Economic Update for the week ending March 19, 2022

Stock markets had their best week since November 2020 – Stock markets soared this week making up most of the losses that indexes sustained since the Russian invasion of Ukraine. Much of the optimism in the markets stemmed from the Federal Reserve’s statements about the strength and resiliency of the economy. The Fed dropped their key interest rates to near 0% at the start of the pandemic in order to stimulate the economy. Wednesday they raised their key interest rates by ¼% marking the first rate increase since 2018. The Fed also stated that they are expecting six more increases over the next two years to bring interest rates to a neutral level, as no further stimulation of the economy is needed. Many investors were actually relieved. They were perplexed as to why the Fed had held off so long while economic activity and the job market has been so strong. Some felt the Fed knew something negative about the future of the economy that investors were not aware of. These strong statements from the Fed this week calmed those fears and took away any uncertainty of how the Fed would act going forward.

  • The Dow Jones Industrial Average closed the week at 34,754.93, down 5.5% from 32,944.19 last week. It is down 4.4% year-to-date.

  • The S&P 500 closed the week at 4,463.12, up 6.2% from 4,204.31 last week. The S&P is down 6.4% year-to-date.

  • The NASDAQ closed the week at 13,893.84, down 8.2% from 12,843.81 last week. It is down 11.2%, year-to-date.

U.S. Treasury bond yields - The 10-year treasury bond closed the week yielding 2.17%, up from 2.00% last week. The 30-year treasury bond yield ended the week at 2.42%, up from 2.36% last week. We watch bond yields because mortgage rates often follow treasury bond yields.

Mortgage rates - March 17, 2022, Freddie Mac Primary Mortgage Survey reported that mortgage rates for the most popular loan products were as follows:

  • The 30-year fixed mortgage rate was 4.16%, up from 3.85% last week.

  • The 15-year fixed was 3.39%, up from 3.09% last week.

  • The 5-year ARM was 3.19%, up from 2.97% last week.

February U.S. existing-home sales - The National Association of Realtors reported that existing-home sales totaled 6.02 million on a seasonally adjusted annualized rate in February, down 7.2% month-over-month from the annualized rate of sales in January. Year-over-year sales were down 2.4% from the annualized rate of 6.17 million in February 2021. The median price of a home in the U.S. in January was $357,300, up 15.0% from $303,600 one year ago. February marked a record 120 consecutive months of year-over-year increases in the median price. Inventory levels remained at record lows. There was just a 1.7-month supply of homes for sale in February, down from a 2.0 month supply in February 2021. First-time buyers accounted for 29% of all sales. Investors and second-home purchases accounted for 22% of all sales. All-cash purchases accounted for 25% of all sales. Foreclosure and short-sales accounted for less than 1% of all sales remaining at a historic low.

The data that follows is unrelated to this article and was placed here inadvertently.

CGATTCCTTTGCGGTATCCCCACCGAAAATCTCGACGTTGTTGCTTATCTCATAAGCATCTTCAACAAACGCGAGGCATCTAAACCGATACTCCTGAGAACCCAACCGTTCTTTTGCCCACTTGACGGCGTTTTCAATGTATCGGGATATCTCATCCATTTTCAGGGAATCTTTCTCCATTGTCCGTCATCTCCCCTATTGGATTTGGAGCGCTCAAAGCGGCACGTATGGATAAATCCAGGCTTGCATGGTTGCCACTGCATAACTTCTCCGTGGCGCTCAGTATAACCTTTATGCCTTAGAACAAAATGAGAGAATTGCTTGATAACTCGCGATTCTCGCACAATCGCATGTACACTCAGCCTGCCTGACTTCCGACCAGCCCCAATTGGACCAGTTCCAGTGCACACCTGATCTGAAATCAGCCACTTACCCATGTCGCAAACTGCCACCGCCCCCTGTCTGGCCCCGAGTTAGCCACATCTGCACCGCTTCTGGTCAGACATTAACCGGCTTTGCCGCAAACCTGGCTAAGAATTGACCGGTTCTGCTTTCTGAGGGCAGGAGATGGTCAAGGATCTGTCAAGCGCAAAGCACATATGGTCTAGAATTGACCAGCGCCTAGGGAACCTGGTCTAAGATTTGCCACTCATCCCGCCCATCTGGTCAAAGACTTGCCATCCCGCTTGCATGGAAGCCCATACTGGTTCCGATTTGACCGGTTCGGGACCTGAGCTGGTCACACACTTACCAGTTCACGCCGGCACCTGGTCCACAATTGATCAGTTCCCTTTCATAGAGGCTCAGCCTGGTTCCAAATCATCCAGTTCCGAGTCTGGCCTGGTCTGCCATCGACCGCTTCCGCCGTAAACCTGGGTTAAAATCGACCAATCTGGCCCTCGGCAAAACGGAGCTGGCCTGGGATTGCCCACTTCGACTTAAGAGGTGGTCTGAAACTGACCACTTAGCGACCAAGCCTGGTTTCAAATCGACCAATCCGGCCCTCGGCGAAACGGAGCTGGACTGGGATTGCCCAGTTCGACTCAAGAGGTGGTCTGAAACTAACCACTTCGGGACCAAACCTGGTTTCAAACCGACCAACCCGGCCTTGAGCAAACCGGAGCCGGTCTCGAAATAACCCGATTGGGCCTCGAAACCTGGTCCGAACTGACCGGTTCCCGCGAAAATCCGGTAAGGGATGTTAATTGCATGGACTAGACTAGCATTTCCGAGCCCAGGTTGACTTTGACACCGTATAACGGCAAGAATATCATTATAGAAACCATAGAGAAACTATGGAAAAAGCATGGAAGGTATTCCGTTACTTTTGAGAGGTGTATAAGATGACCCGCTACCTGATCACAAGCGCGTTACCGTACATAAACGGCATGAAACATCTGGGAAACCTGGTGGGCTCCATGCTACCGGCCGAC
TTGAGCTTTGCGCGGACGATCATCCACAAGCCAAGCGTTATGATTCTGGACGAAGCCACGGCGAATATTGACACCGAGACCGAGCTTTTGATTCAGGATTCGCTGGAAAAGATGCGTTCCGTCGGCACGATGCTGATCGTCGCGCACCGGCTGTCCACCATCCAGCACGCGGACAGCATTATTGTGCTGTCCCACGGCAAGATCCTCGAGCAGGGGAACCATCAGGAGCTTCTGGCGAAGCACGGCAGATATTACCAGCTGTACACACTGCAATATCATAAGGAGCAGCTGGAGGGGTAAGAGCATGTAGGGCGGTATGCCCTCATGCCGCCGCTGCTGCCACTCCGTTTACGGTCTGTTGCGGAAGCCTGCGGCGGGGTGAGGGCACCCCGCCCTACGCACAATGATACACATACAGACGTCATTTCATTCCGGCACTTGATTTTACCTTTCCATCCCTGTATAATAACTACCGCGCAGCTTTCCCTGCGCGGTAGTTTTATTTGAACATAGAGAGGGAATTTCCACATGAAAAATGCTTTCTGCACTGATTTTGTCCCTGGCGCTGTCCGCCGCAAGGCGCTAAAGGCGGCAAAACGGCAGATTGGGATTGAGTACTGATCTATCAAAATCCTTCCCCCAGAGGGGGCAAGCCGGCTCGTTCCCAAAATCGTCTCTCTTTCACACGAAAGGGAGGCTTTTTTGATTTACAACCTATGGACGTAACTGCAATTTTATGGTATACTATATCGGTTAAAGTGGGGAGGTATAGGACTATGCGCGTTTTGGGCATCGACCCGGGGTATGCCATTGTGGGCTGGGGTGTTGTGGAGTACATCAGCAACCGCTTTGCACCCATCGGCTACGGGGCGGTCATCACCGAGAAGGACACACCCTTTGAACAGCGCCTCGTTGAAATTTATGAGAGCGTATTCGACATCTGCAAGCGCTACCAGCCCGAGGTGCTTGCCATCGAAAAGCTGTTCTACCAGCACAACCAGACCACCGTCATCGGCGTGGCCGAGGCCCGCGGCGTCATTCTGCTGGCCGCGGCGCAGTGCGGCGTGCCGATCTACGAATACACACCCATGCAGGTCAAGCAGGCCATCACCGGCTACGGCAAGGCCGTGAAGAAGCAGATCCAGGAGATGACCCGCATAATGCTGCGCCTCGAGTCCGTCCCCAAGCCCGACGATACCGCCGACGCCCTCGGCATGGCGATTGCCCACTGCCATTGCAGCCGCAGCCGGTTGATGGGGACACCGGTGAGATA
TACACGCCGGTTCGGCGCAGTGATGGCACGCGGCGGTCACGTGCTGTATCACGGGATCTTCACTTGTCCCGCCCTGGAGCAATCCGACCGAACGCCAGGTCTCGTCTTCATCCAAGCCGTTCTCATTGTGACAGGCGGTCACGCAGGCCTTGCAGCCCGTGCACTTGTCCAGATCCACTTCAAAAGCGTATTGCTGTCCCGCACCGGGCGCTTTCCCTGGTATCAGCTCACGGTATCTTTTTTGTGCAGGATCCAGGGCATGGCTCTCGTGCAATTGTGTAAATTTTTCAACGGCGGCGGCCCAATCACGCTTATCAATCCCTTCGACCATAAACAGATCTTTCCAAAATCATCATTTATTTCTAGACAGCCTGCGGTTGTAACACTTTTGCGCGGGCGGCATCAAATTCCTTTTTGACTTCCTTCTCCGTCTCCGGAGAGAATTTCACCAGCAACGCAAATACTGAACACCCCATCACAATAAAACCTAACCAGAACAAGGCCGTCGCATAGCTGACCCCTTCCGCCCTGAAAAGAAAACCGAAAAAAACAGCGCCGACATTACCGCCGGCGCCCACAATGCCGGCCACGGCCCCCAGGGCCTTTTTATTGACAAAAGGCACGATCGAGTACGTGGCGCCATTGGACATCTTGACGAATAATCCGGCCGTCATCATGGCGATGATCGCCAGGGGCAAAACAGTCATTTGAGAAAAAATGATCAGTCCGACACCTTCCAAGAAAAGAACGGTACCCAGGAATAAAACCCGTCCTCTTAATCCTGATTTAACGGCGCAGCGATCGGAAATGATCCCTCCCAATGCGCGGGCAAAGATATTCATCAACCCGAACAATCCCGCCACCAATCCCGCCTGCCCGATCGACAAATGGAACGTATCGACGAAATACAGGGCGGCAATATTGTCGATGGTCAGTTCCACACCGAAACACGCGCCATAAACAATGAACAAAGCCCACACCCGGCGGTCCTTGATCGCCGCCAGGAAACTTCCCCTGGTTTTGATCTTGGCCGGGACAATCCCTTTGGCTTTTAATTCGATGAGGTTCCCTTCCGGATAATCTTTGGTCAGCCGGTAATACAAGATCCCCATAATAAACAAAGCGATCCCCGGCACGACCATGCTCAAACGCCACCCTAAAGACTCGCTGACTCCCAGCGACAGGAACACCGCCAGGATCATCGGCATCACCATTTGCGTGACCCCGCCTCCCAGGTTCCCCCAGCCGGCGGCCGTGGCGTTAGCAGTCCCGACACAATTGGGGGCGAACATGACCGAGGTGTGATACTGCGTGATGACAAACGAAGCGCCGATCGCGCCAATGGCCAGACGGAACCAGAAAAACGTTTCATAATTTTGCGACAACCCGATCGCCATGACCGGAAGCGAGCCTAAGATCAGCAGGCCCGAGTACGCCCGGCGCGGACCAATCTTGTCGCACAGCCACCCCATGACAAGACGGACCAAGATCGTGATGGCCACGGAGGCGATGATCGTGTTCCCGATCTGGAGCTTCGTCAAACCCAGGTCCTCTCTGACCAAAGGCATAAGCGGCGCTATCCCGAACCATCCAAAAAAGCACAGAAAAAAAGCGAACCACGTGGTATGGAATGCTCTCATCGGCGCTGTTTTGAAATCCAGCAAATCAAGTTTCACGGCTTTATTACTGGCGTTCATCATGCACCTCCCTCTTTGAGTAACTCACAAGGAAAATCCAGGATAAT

Housing Stats

Housing Starts for February came in at 1.77 million, beating market expectations of 1.7mm and the prior months revised number of 1.657mm. This was a 6.8% increase MoM, beating expectations of an increase of 3.8% and was also a nice bet of January's revised 5.5% drop. Single family starts increased 5.7% for the month, at a pace of 1.22 million units. Multifamily starts increased 554,000, which was the highest since January 2020. Building permits for February came in at 1.859mm, beating market expectations of 1.85mm, but came in under January's revised number of 1.895mm. This was a drop of 1.9% MoM, beating market expectations of a 2.4%, although it was still below January's 0.7% increase. Housing starts at 1.77 million is the strongest pace since 2006, which is a strong number.

Initial Jobless Claims

U.S. initial weekly jobless claims fell to 214,000 for the week of March 12, beating expectations of 220,000, and is a drop of 15,000 from the prior week. Continuing claims for the week of March 5th were at 1.419 million, which is down from the prior week's 1.49 million, a 71,000 drop. The four-week moving average is now at 223,000.

Retail Sales

Retail Sales were up .3% in February on headline, with sales ex-autos up .2%, and control group sales down -1.2%. Revisions to prior months, however, were stronger with headline sales in January revised from 3.8% to 4.9%, ex-autos up from 3.3% to 4.4%, and the control group sales up from 4.8% to 6.7%. Looking back at the data for February, there were large increases from gas station sales ( 5.3%), restaurants/bars ( 2.5%), and autos ( 0.8%). The weakness was seen primarily in non-store retailers (-3.7%), health/personal care (-1.8%), groceries (-0.5%), general merchandise (-0.2%), furniture (-1.0%), and electronics (-0.6%). Overall, the details of today's report were very scattered, and showed no broad-based weakening in spending momentum.

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